Tuesday, December 13, 2016

A window into the Socialist soul - by Dr. Joel McDurmon

Socialism found a seminal and powerful voice on English soil in the early twentieth century through a group of young intellectuals who called themselves “Fabians.” The Fabian Society included famous personalities such as founder George Bernard Shaw, H. G. Wells, Virginia Woolf, Sydney and Beatrice Webb, and even Bertrand Russell for a time. These figures served as the main voices of Socialism in both England and the United States, and a relic they left behind gives a startling window into the Socialist soul.
The Fabians took their name from Quintus Fabius Maximus, a Roman general famous for his tactics of delay and guerilla-style attacks designed to wear the enemy down over time. The Fabian socialists agreed to work for a socialist future covertly, gradually, without direct confrontation or call for revolution. As such, they used the turtle as a symbol of their movement: slow and steady, “Make haste, slowly!”1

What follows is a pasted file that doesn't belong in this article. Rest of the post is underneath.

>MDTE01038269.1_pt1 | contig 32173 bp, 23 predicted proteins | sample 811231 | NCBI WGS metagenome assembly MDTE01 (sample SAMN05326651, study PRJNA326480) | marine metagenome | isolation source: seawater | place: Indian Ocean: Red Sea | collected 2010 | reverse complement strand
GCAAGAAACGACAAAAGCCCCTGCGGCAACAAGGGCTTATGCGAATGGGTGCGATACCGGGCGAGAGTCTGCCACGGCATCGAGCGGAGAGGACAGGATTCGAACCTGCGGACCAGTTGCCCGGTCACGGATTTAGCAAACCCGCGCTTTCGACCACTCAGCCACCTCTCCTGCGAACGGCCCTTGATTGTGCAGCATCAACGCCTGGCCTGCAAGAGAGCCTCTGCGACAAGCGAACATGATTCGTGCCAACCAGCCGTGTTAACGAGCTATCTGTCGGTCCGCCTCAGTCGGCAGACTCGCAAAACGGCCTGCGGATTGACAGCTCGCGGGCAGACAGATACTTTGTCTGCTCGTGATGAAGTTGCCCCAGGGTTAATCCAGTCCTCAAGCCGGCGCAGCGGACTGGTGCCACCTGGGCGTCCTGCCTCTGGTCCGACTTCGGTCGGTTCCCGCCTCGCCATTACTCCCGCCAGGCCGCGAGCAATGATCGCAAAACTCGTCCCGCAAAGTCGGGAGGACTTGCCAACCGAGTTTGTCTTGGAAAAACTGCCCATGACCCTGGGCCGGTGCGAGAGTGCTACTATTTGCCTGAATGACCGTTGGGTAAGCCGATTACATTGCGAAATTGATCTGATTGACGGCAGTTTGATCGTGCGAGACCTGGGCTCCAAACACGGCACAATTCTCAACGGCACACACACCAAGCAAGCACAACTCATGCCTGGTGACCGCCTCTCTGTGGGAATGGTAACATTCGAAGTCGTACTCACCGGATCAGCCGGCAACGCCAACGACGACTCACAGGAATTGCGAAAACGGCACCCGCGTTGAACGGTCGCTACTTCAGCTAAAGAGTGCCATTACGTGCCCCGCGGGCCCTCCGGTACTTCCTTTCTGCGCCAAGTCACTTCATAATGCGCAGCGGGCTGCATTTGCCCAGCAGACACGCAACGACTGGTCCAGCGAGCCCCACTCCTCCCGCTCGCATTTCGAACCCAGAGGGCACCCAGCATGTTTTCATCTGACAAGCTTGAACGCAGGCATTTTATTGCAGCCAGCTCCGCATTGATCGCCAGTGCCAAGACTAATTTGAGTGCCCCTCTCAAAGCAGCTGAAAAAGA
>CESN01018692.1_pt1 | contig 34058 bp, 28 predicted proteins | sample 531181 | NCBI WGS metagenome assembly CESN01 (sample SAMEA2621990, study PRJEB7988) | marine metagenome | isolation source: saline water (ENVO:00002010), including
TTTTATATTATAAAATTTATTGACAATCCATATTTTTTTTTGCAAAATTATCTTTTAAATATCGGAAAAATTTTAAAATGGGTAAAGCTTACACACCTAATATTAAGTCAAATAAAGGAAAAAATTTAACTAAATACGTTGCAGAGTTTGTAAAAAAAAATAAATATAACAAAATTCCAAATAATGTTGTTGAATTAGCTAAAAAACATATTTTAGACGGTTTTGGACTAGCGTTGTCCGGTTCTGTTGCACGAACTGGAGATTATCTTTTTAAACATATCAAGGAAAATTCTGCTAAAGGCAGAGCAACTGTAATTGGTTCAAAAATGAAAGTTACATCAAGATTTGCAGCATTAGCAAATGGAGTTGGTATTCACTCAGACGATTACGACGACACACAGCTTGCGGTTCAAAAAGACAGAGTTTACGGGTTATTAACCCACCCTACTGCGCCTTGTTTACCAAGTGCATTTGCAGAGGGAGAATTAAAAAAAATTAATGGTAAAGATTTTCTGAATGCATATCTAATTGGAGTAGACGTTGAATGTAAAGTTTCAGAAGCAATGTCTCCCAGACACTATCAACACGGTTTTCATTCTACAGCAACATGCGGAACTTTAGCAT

With the exception of officially shunning noisy or violent revolution, the Fabians adopted basic Marxist ideas including the inevitability of socialism in the future. This involved the rejection of the Christian doctrine of private property and ownership as well as the overturning of the social order in most other areas: finance, education, politics, family, sex, etc. The Fabians, however, endeavored to advance this agenda without appearing to oppose the traditional system; they hoped to advance something like Marxism without being detected as Marxists. Call it stealth Socialism.